20,000 BC, the peak of the last ice age—the atmosphere is heavy with dust, deserts, and glaciers span vast regions, and people, if they survive at all, exist in small, mobile groups, facing the threat of extinction.
But these people live on the brink of seismic change—10,000 years of climate shifts culminating in abrupt global warming that will usher in a fundamentally changed human world. After the Ice is the story of this momentous period—one in which a seemingly minor alteration in temperature could presage anything from the spread of lush woodland to the coming of apocalyptic floods—and one in which we find the origins of civilization itself.
Drawing on the latest research in archaeology, human genetics, and environmental science, After the Ice takes the reader on a sweeping tour of 15,000 years of human history. Steven Mithen brings this world to life through the eyes of an imaginary modern traveler—John Lubbock, namesake of the great Victorian polymath and author of Prehistoric Times. With Lubbock, readers visit and observe communities and landscapes, experiencing prehistoric life—from aboriginal hunting parties in Tasmania, to the corralling of wild sheep in the central Sahara, to the efforts of the Guila Naquitz people in Oaxaca to combat drought with agricultural innovations.
Part history, part science, part time travel, After the Ice offers an evocative and uniquely compelling portrayal of diverse cultures, lives, and landscapes that laid the foundations of the modern world.
By the end of this rich and multilayered book, I was dazzled and hungry for more. Mithen has succeeded where other archaeologists have failed: He transports the reader back into the past, showing evocatively how humans adapted to 15,000 years worth of environmental change.
Mithen did a huge amount of research to produce this curiously encyclopedic work. The book is empirically authoritative but quirkily postmodern… [A] truly provocative and ambitious work… After the Ice is a book that should be read and then exasperatingly argued about… And it does evoke the real excitement of doing Stone Age archaeology (from the digging to the debating the meaning of the finds): the passion to learn that has driven so many prehistorians and dreamers.
After the Ice offers a fascinating whirlwind tour of an underappreciated segment of human history… The prose is lively and evocative as Mithen unfolds a compelling story… The cumulative effect of this book should be a profound new appreciation of a largely unknown and crucially important period of our past. If you want to find out what you don’t know about the grand sweep of human history, there is not a better place to start.
The resulting floods, spread of forests and retreat of the deserts set up the planet we know today. Mithen’s exhaustive explanation of how human beings began living in small, mobile groups and then permanent villages and the resultant creation of civilisation is a big tale that’s worth staying with.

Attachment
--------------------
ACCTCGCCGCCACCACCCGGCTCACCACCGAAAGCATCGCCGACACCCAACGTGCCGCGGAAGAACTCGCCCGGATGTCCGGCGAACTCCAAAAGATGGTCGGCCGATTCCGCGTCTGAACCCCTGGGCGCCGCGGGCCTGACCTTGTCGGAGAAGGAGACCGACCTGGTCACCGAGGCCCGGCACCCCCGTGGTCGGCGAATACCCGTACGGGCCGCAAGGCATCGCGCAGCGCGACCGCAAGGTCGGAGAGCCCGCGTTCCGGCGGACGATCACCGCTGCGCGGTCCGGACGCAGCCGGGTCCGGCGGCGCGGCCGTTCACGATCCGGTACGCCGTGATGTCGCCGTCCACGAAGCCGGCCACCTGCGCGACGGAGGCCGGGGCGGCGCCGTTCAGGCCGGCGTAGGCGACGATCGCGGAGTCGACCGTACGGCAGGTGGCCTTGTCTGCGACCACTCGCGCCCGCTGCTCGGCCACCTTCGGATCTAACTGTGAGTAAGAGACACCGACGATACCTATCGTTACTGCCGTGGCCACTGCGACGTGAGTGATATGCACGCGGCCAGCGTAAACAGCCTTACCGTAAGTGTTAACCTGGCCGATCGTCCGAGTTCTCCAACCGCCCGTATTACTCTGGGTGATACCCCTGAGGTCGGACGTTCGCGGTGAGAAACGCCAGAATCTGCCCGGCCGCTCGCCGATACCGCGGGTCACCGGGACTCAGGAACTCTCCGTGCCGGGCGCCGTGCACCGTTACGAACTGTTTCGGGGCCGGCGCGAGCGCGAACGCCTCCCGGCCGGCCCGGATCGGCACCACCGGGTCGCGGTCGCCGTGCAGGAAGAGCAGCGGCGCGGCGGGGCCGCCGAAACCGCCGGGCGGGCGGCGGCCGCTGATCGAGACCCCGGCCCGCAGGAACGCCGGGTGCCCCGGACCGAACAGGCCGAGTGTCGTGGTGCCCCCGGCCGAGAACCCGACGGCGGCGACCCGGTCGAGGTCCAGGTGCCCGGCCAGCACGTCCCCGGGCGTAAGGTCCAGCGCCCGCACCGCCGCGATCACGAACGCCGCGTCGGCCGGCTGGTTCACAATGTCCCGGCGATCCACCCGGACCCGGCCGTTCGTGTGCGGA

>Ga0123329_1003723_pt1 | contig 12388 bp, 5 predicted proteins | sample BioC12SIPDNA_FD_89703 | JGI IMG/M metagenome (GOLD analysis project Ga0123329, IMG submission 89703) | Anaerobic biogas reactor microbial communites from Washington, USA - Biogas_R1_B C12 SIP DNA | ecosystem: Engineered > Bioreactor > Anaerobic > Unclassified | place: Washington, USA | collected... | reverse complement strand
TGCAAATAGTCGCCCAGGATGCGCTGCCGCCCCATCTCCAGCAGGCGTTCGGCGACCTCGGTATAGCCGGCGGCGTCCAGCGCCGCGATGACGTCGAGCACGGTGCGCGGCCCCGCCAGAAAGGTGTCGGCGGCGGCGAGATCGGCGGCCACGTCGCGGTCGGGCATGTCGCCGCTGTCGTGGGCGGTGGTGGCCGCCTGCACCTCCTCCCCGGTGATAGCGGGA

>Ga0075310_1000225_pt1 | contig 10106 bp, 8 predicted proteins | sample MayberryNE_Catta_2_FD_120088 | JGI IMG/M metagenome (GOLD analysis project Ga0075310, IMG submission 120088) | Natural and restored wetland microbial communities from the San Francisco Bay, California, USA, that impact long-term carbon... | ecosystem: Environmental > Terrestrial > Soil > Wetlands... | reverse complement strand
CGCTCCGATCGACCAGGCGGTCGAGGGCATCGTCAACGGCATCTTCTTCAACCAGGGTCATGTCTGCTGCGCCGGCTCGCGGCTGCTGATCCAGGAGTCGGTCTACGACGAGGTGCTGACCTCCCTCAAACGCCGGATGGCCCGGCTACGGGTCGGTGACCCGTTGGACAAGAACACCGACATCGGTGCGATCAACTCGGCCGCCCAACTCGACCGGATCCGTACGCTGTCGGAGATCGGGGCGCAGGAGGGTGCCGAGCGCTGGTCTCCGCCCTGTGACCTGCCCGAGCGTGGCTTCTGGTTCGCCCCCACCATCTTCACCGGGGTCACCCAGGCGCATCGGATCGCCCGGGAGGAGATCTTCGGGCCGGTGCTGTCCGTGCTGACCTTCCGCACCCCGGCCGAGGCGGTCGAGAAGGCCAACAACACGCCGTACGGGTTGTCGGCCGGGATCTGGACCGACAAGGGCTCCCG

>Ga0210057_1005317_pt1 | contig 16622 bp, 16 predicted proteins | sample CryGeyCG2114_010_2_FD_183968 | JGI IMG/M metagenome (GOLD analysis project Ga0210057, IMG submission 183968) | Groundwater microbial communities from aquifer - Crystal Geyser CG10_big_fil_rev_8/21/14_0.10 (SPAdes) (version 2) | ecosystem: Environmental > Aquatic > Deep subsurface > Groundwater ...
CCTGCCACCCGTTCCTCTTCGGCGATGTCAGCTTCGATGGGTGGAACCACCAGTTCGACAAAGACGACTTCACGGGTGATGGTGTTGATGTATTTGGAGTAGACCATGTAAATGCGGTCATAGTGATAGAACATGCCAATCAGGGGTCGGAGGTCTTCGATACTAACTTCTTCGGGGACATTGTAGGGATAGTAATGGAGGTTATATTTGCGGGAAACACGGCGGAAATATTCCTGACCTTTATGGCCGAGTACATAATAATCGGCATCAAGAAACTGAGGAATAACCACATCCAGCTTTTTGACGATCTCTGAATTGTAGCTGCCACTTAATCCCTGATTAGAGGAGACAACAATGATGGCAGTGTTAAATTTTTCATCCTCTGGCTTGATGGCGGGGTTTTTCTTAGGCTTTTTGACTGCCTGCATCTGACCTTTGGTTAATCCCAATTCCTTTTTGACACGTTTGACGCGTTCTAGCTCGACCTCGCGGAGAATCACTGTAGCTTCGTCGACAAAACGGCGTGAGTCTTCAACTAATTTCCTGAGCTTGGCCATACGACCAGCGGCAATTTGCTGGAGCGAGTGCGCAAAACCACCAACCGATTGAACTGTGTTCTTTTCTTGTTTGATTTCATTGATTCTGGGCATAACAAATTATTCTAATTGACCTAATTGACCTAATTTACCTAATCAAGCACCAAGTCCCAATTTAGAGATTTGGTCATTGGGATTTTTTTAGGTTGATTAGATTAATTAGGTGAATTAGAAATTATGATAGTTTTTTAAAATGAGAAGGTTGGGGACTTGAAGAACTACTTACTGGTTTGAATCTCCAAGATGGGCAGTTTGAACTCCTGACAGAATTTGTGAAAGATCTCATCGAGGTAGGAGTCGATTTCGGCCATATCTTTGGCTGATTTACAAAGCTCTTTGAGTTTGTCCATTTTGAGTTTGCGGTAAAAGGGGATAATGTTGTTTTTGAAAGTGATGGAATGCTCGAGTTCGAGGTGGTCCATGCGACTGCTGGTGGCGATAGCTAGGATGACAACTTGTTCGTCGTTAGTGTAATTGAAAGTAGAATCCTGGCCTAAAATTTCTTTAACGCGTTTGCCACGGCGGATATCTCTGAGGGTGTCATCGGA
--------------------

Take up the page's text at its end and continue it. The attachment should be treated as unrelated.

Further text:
This massive and clever book opens modern scholarship about the distant past to nonspecialists. Buyers of this book will get their money’s worth. It comes with a generous supply of maps and pictures of artifacts and digs, some of which are in color… Erudite and also quirky, Mithen summarizes the work of contemporary archaeologists, often by recounting his own visits to archaeological sites and drawing on insights from recent research on paleoclimates and human genetics… This impressive book stands out as the new standard work.
With the help of a fictional guide dubbed John Lubbock, modeled after a Victorian naturalist who wrote a popular book called Prehistoric Times, Mithen embarks on a vivid tour of the warming world as it emerged from the last ice age. In the process, he lends a you-are-there immediacy to an era in which humans invented farming, settled in towns, and created civilization as we know it.
In an ambitious undertaking, archaeologist Mithen describes 15,000 years of ancient history from 20,000 to 5,000 B.C.… Mithen explores how studying the abrupt transition between the ice age and a period of global warming could provide clues to the effects of climate changes going on today.
The author successfully achieved his goal of presenting a great deal of information about a pivotal point in our history in a thorough and easily digestible manner… This successful compilation of human history from 20,000–5,000 BC should not be overlooked as a key reference and welcome addition to any library of an interested novice, undergraduate student of prehistory, or seasoned archaeologist looking for a well written synthesis.
Using an unorthodox narrative device, Mithen explores why, how, and where farming displaced hunting and gathering. Mithen conjures John Lubbock, an English author of a once-popular 1865 history of the Stone Age, and sends him back in time to visit dozens of excavation sites around the world as they appeared when inhabited. Lubbock’s transcontinental perambulations permit Mithen (a practicing archaeologist who describes his digs in Scotland) to underscore one causal factor in the agricultural revolution: the fluctuations of climate at the end of the last Ice Age. Weather, sea level, and zones of plant and animal life changed dramatically in the 15,000 years of Lubbock’s walkabout, and Mithen explains how environmental volatility is scientifically known as he sketches Lubbock observing the various ‘living’ human communities that have been uncovered. A successful marriage of fact and imagination.
- 664 pages
- 1-1/4 x 6-1/8 x 9-1/4 inches
- Harvard University Press
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